Emotional Low:
Your emotional state is relaxed or below normal. In situations where extreme calm or lack of emotions is required, this may be helpful. In other circumstances, your feelings, sensitivities, and awareness of your environment may be low. lt is a time when you may feel more inwardly directed, less able to extend yourself to others. You may even experience feelings of Depression or loneliness. In general, it is a time of passivity rather than engagement. (http://www.perbang.dk/orcapia.cms?aid=74)

When Mike Tyson won the Heavyweight championship of the world it was said he was “unbeatable.” No one is unbeatable. I am going on record to proclaim the next World Chess Champion will be Viswanathan Anand, who will become known as the Rocky of the chess world.

The Machine vs The Bull

While watching The Game today I could not understand why Hikaru Nakamura did not play the move 29…b4, the move I would have played. If I had been going over a game by a student and he had played the move chosen by Hikaru, 29…bxc4, I would have shown him b4, telling him the importance of having a protected passed pawn as a lasting strength, etc. These players are light years ahead of me, so when one of the top ten players in the world does not play a move which seems obvious to me, I am flummoxed. For that reason I left TWIC and surfed over to the tournament website because “inquiring minds just have to know.” Sure enough, the program they were using had 29…b4 as best. I then surfed over to the ChessBomb, and their program, Stockfish, also showed it as the best move. When a player of my calibre can see such an obvious move and he does not, there is obviously something is wrong with my favorite player, Hikaru “Red Bull” Nakamura. Could it be too much Red Bull?
I noticed that after the game finally ended, the Hikaru took a sip from his glass of water, in lieu of drinking any of the Red Bull from the can sitting next to the board. That would not happen in NASCAR. Then when Hikaru took his seat for the interview, it was without his can of the Bull. Nakamura is obviously not bullish on the Red stuff. Upon learning Hikaru decided to endorse the product I thought of Bobby Fischer. I recall he said he would not endorse a product he had never used. For that I have always admired him. When asked why he had turned down such offers Bobby said, “People are trying to exploit me.” Normal people could not understand such logic. Penurious chess players were heard to say things like, “Why, given the opportunity, I would sell my soul to the devil for that kind of money!” And they meant every word of it.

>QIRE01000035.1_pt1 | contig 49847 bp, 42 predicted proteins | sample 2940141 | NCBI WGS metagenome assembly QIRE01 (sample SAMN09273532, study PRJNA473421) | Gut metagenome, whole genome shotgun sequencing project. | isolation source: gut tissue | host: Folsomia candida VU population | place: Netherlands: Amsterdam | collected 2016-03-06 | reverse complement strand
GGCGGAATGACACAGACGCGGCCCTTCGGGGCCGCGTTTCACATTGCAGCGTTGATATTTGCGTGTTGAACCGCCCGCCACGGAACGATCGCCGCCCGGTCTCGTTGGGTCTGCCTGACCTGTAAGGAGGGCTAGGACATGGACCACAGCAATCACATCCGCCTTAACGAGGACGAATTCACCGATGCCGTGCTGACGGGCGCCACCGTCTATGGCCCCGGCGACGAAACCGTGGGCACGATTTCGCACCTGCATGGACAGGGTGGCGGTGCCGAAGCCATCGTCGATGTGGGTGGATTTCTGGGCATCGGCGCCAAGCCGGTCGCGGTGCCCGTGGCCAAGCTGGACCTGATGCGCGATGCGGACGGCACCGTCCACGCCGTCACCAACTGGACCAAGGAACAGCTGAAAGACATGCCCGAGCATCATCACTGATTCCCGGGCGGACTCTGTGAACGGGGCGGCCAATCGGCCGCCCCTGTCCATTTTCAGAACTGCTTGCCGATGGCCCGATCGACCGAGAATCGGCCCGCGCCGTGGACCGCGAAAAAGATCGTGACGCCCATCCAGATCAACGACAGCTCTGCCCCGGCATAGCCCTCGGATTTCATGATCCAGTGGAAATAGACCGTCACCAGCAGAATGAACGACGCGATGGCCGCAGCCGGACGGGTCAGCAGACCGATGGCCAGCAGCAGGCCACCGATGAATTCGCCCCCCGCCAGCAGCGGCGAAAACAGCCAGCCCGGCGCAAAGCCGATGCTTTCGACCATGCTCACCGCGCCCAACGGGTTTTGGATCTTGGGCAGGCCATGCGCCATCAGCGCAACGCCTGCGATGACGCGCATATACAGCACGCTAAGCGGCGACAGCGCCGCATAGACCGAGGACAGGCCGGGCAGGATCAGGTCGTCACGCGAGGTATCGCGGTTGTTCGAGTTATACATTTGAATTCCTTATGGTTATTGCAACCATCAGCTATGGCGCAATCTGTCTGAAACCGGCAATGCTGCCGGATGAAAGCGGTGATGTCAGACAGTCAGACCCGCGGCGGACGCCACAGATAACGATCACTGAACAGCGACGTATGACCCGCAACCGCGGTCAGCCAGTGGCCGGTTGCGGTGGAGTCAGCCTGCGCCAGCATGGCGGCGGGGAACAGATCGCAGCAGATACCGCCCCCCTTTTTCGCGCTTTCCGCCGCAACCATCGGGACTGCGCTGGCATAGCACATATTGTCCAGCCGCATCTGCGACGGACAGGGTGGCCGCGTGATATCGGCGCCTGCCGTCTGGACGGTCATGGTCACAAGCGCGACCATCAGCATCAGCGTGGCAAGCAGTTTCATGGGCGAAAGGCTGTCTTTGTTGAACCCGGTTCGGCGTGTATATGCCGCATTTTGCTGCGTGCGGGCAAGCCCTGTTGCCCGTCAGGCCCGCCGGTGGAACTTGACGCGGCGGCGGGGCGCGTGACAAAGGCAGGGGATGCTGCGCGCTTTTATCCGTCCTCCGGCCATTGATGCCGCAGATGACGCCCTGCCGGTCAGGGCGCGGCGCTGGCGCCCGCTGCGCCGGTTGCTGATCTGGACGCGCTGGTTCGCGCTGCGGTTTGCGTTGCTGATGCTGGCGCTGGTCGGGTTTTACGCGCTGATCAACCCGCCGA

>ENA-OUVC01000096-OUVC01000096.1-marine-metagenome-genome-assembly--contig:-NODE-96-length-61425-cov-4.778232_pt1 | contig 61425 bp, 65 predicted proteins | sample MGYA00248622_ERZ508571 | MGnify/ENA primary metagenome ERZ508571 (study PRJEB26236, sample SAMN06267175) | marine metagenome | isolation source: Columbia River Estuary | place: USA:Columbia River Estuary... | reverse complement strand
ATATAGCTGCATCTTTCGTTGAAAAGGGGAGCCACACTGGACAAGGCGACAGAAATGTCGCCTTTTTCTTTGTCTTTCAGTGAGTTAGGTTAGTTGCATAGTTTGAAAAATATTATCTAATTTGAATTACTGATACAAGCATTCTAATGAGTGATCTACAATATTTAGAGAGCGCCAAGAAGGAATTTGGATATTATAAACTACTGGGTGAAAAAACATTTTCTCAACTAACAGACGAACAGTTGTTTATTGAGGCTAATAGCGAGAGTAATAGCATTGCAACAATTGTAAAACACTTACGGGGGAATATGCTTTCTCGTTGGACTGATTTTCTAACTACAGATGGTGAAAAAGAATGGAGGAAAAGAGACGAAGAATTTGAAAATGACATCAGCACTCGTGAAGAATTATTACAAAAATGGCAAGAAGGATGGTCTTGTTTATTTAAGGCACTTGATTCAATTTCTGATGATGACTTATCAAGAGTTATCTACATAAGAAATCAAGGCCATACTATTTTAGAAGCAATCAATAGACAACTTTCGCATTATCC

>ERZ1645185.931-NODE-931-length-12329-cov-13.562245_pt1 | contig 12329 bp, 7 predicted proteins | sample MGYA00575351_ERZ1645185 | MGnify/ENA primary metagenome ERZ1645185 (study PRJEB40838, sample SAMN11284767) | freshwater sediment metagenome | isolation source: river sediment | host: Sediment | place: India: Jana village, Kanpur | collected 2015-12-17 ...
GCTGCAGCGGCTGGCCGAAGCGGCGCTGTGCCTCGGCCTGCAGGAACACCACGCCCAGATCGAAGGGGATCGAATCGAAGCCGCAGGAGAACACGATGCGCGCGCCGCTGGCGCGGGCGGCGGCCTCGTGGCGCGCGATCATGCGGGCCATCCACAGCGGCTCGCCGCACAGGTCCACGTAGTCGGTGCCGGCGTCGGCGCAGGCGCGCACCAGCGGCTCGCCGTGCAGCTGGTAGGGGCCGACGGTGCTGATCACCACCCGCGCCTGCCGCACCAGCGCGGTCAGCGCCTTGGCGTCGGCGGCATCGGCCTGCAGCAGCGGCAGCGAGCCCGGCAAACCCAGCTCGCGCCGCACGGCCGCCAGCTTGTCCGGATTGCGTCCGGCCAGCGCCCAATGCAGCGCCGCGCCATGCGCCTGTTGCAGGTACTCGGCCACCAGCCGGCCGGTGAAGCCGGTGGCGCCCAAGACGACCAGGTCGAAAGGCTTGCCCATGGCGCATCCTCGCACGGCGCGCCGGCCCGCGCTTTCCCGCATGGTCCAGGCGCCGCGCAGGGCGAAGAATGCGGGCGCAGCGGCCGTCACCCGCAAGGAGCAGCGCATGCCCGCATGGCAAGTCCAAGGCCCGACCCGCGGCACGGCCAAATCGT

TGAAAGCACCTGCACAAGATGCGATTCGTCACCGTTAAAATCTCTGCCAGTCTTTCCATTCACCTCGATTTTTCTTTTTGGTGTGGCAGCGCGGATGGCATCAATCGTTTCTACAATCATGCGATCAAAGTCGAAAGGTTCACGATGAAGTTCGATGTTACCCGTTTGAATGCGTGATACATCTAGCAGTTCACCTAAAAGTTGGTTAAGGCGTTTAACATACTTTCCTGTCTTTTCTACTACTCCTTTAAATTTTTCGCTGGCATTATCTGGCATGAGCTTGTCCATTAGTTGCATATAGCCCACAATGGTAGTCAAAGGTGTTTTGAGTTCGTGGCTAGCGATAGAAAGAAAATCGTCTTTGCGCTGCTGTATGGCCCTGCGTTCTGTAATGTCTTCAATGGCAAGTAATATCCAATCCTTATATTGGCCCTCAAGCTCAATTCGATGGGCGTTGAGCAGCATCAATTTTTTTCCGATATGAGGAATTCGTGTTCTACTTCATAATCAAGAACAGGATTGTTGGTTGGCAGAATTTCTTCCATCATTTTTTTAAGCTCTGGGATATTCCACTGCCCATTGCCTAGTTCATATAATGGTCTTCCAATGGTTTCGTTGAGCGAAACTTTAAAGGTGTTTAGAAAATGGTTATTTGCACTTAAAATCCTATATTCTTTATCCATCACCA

The interview was a sad thing to behold. After six hours it was obvious the players just wanted to leave. To make matters worse, they were forced to answer the most inane questions. The first question was to Magnus. He was asked, “Magnus, can you tell us about the key moment of the game?” He was gracious, but mentioned nothing about his opponent missing 29…b4. It was Hikaru who interjected with, “It was around move 30.” When the position arrived on the analysis board on the screen Nakamura still played 29…bxc4, giving a variation that should have “…been fine.” Hikaru said, “When I started losing my mind was right around here when I played (33)…Nb6.” That is two games in a row that the Bull has “lost his mind.” Lay off the Red Bull! I am certain that when the Bull looks at the game with his 3100+ rated program of choice he will come to an understanding, grasshopper, of the exact moment he began to lose his mind.
One of the questions to The Bull concerned his 0-9 score to The Machine. The questioner wanted to know if there was some kind of “psychological problem” when he faced The Machine. At this point the camera panned to the father, Henrik Carlsen, sitting next to GM Peter Heine Nielsen, who had been gazing in obvious boredom. He perked up with the question. The Bull answered that the problem has been in the opening, with it being difficult to play at a disadvantage. He also said he played well “…except for three bad moves in the middle.” He also mentioned something about a “blunder.” Funny how it is always the weaker player who blunders. It was sad to hear, because it is obvious a player cannot make even one bad move against The Machine! I thought about the game Hikaru lost to Magnus in Zurich, a game he should have won. His problem was not the blunder, but much earlier in that game. If he had played correctly the game would have been over long before he blundered. Then there is the comment on the cover of the best chess magazine in the world, New in Chess 2014/1. Hikaru Nakamura: ‘I do feel that at the moment I am the biggest threat to Carlsen.’ The Bull must be in denial. Seems he would wait until he at least beat The Machine one time before mouthing off. As bad as it has been, The Bull should consider trying to make a draw because one has got to walk before he runs.
Magnus is playing like a machine. No matter with which 3100+ program you compare his moves, the majority of Magnus “The Machine” Carlsen’s moves agree with the first choice. Maybe he needs to be checked to learn whether or not he is “hooked up.” Has a chip been implanted in the brain of The Machine?
Seriously, Magnus The Machine is now a class above his fellow Grandmasters. As a matter of fact if his rating improves a few more points he could qualify for the next TCEC tournament! As I write the program Shredder 14, rated 2921, has made it to the elite eight. The Machine was rated 2881 before winning his first two games. He’s got a shot!